1. Since the early days of One Laptop per Child I spent a lot of energy combating the accusations that OLPC's plan is to give hardware to children, sit back, and wait for miracles to happen. The sustained efforts of the Sugar community and the enormous investment in support made by the various deployment teams around the world are tangible evidence that we do not waiting for miracles – rather we are doing the hard work to ensure that the opportunity to learn is made available to every child. It is therefore disheartening to hear Nicholas Negroponte once again say "You can, you actually can" [give a kid a laptop connected to the Internet and walk away].  While there is much evidence to suggest that the informal time spent with computing is valuable, we have a lot of work ahead of us in order to bridge the gulf between using a computer and using a computer for learning. While the much-hyped Whole-in-the-Wall Project demonstrated that children can learn to use computers without any instruction, if we want them to engage with "powerful ideas", we must offer them more and better contexts for learning – on their own, among their peers, and under the guidance of a mentor.
2. I was on a short holiday last week, but I did have time to have some fun reworking the Sugar Home View so that we can better support more Activities (and perhaps eventually content). You can see some sketches here. While there are many ideas kicking around about how we might improve the Home View, including making it a normal Sugar Activity and further integrating it into the Journal, I am hoping that this one change will be complete in time to meet the looming feature freeze for 0.90.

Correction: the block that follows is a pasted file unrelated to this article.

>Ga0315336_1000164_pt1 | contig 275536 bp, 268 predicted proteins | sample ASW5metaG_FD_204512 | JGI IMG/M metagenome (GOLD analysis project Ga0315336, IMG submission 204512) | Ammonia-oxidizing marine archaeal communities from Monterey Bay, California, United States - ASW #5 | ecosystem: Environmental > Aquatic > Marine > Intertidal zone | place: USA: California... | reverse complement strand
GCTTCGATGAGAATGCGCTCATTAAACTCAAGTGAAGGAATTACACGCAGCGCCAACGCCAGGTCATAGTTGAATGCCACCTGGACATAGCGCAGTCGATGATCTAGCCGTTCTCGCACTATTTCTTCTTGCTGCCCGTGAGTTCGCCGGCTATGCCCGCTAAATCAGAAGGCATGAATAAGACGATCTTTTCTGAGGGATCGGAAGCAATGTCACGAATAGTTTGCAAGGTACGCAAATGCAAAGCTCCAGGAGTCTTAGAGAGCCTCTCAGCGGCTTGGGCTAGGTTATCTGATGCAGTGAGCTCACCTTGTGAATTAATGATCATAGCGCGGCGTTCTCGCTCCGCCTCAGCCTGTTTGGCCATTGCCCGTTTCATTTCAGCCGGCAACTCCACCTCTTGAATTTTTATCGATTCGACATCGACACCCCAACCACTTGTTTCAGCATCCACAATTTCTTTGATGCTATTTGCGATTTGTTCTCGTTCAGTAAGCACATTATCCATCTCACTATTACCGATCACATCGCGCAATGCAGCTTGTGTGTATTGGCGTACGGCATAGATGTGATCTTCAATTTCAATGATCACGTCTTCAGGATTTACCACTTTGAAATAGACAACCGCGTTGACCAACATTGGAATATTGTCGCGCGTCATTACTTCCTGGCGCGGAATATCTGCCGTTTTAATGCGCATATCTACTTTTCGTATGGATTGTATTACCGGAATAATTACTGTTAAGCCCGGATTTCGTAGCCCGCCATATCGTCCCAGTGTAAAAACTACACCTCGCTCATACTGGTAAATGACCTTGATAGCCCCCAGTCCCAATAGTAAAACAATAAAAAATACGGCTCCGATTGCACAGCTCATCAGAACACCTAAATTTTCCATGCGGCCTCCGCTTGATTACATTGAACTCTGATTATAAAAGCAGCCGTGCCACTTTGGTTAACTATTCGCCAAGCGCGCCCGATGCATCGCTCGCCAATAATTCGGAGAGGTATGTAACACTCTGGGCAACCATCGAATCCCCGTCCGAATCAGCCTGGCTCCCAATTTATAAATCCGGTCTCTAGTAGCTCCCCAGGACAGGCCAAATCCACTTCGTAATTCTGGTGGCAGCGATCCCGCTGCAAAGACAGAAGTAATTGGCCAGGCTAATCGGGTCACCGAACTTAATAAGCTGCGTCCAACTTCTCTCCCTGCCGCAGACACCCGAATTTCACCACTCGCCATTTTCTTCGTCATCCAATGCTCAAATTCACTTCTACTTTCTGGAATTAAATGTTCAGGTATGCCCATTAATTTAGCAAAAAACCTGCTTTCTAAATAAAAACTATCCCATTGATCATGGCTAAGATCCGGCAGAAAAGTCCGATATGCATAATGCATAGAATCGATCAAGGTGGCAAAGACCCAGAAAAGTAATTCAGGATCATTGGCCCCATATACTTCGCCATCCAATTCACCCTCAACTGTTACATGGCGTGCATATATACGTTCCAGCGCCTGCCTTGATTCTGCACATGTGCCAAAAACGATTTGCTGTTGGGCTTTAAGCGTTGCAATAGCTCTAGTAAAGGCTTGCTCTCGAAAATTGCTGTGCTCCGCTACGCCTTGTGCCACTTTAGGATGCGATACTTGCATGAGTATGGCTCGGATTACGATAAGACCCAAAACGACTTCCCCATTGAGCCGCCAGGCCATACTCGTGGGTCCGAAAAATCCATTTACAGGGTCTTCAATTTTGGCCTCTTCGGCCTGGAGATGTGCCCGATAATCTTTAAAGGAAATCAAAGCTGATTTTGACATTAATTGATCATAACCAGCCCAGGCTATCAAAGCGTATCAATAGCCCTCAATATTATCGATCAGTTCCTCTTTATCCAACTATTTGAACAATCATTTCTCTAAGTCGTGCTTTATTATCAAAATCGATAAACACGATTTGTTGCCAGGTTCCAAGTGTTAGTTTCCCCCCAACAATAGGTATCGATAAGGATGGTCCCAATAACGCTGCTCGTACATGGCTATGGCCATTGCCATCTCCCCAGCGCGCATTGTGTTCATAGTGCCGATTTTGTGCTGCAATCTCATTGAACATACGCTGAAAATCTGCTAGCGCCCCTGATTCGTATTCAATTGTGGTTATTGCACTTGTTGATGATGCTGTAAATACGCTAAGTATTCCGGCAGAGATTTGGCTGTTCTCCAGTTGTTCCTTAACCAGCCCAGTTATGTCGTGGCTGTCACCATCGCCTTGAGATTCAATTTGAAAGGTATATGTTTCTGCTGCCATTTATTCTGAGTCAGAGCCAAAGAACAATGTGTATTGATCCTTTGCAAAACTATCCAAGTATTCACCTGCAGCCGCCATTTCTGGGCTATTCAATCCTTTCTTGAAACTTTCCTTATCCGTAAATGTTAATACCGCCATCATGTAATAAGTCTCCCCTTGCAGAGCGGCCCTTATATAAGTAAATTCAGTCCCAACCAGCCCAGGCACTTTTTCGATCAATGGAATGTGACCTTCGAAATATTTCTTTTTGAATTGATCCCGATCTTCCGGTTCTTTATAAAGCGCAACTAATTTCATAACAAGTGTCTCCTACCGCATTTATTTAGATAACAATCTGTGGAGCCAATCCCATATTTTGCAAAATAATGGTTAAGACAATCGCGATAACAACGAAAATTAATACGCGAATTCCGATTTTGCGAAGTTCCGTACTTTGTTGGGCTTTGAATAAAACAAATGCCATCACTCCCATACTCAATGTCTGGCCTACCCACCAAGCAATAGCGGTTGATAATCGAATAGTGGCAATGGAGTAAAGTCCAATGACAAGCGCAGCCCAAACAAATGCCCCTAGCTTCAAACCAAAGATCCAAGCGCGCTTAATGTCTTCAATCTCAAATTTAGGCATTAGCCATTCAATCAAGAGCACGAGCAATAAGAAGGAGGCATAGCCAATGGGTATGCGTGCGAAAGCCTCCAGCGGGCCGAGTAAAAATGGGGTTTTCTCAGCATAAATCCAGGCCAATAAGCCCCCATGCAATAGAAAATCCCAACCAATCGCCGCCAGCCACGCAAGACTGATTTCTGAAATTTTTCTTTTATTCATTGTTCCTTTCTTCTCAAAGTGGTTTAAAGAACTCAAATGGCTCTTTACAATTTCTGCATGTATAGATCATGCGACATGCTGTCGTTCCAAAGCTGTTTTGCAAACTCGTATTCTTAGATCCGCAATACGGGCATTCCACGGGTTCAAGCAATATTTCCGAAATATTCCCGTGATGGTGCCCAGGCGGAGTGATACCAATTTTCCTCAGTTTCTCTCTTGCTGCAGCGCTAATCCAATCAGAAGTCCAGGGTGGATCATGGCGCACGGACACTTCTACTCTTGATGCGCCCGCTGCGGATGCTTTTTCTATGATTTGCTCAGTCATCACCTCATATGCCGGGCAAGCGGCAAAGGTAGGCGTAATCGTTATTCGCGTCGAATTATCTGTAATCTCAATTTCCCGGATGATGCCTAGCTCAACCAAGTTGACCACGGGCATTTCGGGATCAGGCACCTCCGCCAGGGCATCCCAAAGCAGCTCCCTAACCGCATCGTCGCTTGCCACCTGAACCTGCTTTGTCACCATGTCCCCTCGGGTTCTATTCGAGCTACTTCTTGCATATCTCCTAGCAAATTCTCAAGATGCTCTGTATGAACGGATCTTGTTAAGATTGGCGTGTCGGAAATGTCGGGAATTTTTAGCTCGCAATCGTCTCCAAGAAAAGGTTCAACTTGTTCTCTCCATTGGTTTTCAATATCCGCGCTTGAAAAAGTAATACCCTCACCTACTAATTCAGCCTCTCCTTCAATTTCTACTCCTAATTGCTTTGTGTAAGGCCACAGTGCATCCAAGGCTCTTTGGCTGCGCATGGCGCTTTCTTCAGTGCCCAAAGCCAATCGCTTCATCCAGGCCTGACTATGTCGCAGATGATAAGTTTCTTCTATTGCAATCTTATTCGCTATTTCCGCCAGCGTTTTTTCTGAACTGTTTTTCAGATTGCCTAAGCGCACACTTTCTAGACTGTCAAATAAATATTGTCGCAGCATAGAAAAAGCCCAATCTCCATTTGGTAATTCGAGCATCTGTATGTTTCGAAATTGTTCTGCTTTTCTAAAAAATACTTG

3. Hilaire Fernandes announced the release 10.08 of the DrGeo Activity. For those of you have never used it, DrGeo is a great tool for exploring advanced concepts in geometry.
In the community
4. There was an education mini-summit at LinuxCon in Boston. It was heavily geared towards Sugar with talks about Sugar in RHEL 6 (Sebastian Dziallas) and Sugar on Ubuntu (Ian Daniher). There was a very nice talk about using Inkscape in middle school by Máirín Duffy of Red Hat. Alas, I missed both Karlie Robinson talk on her Beginner Guide to FLOSS education and David Trask's update on the Maine 1-to-1 computing initiative.
5. Constructionism 2010 - Paris begins 16 August at the American University of Paris.
Gary Martin has generated SOMs from the past few weeks of discussion on the IAEP mailing list.
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